The basis for the success of prestressed tanks is in two areas. The first is the steel shell diaphragm that is the heart of the wall and which makes the wall impermeable. The second is the bonded prestress wire which is applied under full load giving a uniform, measurable prestress force around the full circumference of the tank. Shotcrete, fully encasing the prestress wire, bonds it to the wall and prevents corrosion.Sectional information
The tanks can be divided into the following sections. Click each section for pictures and a description of that part of the tank.
Our standard floor is a 4" thick reinforced concrete slab designed to act as a flexible membrane slab in accord with AWWA D-110. The floor is vibratory screeded to consolidate concrete and obtain encasement of floor reinforcing steel. After applying a light broom finish the floor is water-cured until tank construction is complete. A highly reinforced 4" membrane slab is able to withstand a maximum differential settlement between the center of the tank and the wall as determined by y= 3 * 10-3 * r2/t (where y = settlement, r= tank radius, and t=floor thickness). Where site conditions generate a differential settlement greater than that allowed by the above equation, a structural floor should be considered. We design and build structural floors for many applications including piles, vibral compaction, rock anchors, tension piles (due to high water table), and ballast slabs (also due to water table).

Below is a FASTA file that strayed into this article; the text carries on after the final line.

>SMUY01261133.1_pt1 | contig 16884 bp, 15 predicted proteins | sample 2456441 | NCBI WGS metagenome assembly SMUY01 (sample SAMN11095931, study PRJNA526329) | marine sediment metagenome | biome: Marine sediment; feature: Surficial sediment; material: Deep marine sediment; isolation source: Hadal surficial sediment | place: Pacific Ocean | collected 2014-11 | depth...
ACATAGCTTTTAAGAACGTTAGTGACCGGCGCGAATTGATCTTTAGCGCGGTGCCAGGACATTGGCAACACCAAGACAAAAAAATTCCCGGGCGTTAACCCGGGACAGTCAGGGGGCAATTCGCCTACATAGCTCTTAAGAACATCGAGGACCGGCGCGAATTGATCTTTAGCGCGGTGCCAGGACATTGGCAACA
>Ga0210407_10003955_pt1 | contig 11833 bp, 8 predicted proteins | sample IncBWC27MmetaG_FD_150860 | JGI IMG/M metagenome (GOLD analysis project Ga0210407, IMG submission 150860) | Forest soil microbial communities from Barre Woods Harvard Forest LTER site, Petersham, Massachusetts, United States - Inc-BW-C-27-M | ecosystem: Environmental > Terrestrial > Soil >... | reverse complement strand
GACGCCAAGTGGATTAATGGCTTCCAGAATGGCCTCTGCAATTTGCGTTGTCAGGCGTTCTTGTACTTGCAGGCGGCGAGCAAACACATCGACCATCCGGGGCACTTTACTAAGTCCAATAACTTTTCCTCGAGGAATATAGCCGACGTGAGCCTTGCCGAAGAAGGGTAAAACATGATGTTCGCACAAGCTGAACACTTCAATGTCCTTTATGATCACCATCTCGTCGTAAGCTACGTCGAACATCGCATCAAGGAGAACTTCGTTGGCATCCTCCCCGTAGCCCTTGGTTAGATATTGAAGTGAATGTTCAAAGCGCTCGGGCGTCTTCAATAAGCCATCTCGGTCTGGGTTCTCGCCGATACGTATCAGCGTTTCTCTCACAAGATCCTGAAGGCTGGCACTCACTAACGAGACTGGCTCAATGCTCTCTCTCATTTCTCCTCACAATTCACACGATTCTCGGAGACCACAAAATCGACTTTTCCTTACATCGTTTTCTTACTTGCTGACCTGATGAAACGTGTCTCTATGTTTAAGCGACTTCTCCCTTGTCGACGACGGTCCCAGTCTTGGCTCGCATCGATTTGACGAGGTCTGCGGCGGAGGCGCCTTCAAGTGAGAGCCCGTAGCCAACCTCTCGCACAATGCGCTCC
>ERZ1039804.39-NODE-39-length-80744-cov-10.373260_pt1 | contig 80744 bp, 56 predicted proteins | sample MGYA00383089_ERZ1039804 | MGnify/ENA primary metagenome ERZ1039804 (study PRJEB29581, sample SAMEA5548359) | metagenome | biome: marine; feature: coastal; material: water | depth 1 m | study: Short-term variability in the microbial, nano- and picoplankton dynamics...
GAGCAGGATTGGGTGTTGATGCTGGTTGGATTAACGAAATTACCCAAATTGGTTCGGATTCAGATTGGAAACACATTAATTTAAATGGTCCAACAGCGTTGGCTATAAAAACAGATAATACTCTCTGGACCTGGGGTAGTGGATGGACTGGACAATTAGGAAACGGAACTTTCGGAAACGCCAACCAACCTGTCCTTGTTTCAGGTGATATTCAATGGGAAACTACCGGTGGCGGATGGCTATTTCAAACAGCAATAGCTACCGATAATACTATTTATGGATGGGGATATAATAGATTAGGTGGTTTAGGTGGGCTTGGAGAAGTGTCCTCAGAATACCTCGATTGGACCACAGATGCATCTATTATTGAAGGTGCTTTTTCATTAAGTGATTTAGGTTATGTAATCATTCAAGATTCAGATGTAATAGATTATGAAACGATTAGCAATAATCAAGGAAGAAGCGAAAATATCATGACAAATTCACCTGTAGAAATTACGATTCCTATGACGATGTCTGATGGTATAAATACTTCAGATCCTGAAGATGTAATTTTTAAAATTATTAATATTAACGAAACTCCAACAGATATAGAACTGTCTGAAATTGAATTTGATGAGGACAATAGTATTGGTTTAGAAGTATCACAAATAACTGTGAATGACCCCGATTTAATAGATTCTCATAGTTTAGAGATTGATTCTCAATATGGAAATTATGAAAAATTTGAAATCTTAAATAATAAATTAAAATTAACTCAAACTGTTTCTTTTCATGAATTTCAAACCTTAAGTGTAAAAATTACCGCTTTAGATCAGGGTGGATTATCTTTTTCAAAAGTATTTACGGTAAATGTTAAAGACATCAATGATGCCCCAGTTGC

After shooting the wall we construct a false work of shoring, ribs and plywood decking and pour a reinforced concrete roof in a thin shell spherical shape with a rise of one tenth of the tank diameter. The dome will be a free span, self supporting system with no interior columns of supports after the prestressing process is complete.
Prestressing is the process of wrapping the tank wall with a continuous steel strand under high tension to keep the tank walls in constant compression even when the tank is filled with water. The placement of the prestressing wire forms a continuous uniform helix of such pitch as to achieve the unit compressive stress required to maintain residual compression of the core wall when the tank is full of water. Extra prestressing in the dome band serves to counteract the radial thrust of the dome weight pushing the top of the wall outward, thus the dome is free standing with no interior supports.
Special exterior finishes may include architectural finishes, special painting formats or unpainted tanks.